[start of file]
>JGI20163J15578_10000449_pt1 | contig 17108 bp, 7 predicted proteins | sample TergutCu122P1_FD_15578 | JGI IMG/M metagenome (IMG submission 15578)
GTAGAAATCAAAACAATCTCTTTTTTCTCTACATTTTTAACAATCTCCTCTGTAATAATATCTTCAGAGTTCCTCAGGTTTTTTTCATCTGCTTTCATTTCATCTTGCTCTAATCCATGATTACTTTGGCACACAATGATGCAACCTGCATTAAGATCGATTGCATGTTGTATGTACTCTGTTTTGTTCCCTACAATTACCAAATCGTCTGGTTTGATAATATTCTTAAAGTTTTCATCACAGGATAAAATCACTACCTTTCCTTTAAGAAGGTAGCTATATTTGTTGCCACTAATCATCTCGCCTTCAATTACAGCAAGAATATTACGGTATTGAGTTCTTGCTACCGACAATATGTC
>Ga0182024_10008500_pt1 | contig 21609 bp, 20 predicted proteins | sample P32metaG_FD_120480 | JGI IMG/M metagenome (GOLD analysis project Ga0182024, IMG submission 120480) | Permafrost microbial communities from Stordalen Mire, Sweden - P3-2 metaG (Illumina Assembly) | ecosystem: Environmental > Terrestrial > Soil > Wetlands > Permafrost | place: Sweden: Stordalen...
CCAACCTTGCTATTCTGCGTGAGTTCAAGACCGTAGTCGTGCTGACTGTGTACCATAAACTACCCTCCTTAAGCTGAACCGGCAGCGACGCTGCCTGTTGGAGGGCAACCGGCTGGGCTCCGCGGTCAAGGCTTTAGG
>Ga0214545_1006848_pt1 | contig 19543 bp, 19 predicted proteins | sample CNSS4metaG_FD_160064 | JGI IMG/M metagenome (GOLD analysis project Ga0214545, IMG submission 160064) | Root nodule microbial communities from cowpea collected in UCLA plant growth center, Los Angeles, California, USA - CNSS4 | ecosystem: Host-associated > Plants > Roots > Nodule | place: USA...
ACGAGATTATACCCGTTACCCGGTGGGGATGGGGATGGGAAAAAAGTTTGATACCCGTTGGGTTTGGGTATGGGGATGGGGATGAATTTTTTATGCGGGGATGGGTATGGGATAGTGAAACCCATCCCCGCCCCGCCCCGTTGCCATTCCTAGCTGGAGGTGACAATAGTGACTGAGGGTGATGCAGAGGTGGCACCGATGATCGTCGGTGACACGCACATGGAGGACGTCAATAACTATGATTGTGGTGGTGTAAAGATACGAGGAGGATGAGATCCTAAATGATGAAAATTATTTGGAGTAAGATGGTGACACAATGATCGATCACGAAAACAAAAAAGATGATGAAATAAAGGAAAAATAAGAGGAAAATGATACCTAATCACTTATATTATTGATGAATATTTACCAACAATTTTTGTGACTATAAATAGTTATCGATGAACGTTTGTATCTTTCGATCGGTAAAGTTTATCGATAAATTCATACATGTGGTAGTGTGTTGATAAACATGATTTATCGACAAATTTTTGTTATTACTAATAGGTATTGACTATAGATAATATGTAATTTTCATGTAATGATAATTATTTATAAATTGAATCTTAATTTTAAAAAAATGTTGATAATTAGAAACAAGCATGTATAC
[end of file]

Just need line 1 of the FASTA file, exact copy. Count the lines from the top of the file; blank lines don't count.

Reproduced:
>JGI20163J15578_10000449_pt1 | contig 17108 bp, 7 predicted proteins | sample TergutCu122P1_FD_15578 | JGI IMG/M metagenome (IMG submission 15578)